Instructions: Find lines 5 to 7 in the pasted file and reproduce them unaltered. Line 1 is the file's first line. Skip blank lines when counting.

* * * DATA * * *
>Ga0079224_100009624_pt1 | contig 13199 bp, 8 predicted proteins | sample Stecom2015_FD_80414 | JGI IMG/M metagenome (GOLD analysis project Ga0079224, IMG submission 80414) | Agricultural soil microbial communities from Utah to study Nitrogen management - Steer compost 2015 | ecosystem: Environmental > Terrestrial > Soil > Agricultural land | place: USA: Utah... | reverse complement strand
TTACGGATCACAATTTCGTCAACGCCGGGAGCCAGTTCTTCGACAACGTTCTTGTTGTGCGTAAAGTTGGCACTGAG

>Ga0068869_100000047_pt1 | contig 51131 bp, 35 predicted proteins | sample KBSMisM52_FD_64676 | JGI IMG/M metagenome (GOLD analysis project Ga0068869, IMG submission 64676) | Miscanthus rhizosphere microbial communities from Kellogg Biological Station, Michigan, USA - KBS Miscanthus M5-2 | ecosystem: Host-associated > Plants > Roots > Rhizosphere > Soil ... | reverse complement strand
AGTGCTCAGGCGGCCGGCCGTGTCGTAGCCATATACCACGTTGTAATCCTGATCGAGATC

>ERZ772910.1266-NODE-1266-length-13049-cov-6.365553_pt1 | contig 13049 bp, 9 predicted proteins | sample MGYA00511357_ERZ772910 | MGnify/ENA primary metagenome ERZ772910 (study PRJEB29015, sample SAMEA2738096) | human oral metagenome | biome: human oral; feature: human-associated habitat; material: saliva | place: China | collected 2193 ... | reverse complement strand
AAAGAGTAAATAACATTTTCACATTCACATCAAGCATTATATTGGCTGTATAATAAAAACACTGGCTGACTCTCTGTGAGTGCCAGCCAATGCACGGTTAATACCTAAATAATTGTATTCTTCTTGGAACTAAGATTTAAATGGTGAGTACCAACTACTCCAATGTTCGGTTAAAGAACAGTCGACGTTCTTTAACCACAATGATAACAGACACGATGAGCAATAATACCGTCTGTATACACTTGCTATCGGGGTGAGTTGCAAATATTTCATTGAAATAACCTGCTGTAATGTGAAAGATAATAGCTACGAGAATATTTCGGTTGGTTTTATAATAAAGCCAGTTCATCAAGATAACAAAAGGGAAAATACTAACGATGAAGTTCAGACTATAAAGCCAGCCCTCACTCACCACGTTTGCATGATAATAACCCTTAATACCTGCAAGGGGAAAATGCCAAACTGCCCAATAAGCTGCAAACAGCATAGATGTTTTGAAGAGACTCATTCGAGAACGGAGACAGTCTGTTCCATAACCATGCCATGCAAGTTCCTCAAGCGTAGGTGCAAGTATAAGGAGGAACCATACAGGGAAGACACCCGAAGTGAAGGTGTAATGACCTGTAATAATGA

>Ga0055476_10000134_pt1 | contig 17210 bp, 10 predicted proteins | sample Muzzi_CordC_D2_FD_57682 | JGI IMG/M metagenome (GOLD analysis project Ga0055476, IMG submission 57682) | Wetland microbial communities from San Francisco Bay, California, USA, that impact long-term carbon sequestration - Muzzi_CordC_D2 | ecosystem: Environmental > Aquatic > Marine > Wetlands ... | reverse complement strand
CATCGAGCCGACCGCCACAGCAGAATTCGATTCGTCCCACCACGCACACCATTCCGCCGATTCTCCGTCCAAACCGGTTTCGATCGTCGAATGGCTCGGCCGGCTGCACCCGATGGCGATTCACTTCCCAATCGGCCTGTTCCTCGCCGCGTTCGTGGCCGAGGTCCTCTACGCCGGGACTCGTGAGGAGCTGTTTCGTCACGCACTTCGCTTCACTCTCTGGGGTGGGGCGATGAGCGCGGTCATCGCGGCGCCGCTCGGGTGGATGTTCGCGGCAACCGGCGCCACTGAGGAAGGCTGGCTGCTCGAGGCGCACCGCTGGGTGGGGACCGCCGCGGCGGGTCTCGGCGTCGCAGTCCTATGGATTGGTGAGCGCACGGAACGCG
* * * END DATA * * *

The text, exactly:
>ERZ772910.1266-NODE-1266-length-13049-cov-6.365553_pt1 | contig 13049 bp, 9 predicted proteins | sample MGYA00511357_ERZ772910 | MGnify/ENA primary metagenome ERZ772910 (study PRJEB29015, sample SAMEA2738096) | human oral metagenome | biome: human oral; feature: human-associated habitat; material: saliva | place: China | collected 2193 ... | reverse complement strand
AAAGAGTAAATAACATTTTCACATTCACATCAAGCATTATATTGGCTGTATAATAAAAACACTGGCTGACTCTCTGTGAGTGCCAGCCAATGCACGGTTAATACCTAAATAATTGTATTCTTCTTGGAACTAAGATTTAAATGGTGAGTACCAACTACTCCAATGTTCGGTTAAAGAACAGTCGACGTTCTTTAACCACAATGATAACAGACACGATGAGCAATAATACCGTCTGTATACACTTGCTATCGGGGTGAGTTGCAAATATTTCATTGAAATAACCTGCTGTAATGTGAAAGATAATAGCTACGAGAATATTTCGGTTGGTTTTATAATAAAGCCAGTTCATCAAGATAACAAAAGGGAAAATACTAACGATGAAGTTCAGACTATAAAGCCAGCCCTCACTCACCACGTTTGCATGATAATAACCCTTAATACCTGCAAGGGGAAAATGCCAAACTGCCCAATAAGCTGCAAACAGCATAGATGTTTTGAAGAGACTCATTCGAGAACGGAGACAGTCTGTTCCATAACCATGCCATGCAAGTTCCTCAAGCGTAGGTGCAAGTATAAGGAGGAACCATACAGGGAAGACACCCGAAGTGAAGGTGTAATGACCTGTAATAATGA

>Ga0055476_10000134_pt1 | contig 17210 bp, 10 predicted proteins | sample Muzzi_CordC_D2_FD_57682 | JGI IMG/M metagenome (GOLD analysis project Ga0055476, IMG submission 57682) | Wetland microbial communities from San Francisco Bay, California, USA, that impact long-term carbon sequestration - Muzzi_CordC_D2 | ecosystem: Environmental > Aquatic > Marine > Wetlands ... | reverse complement strand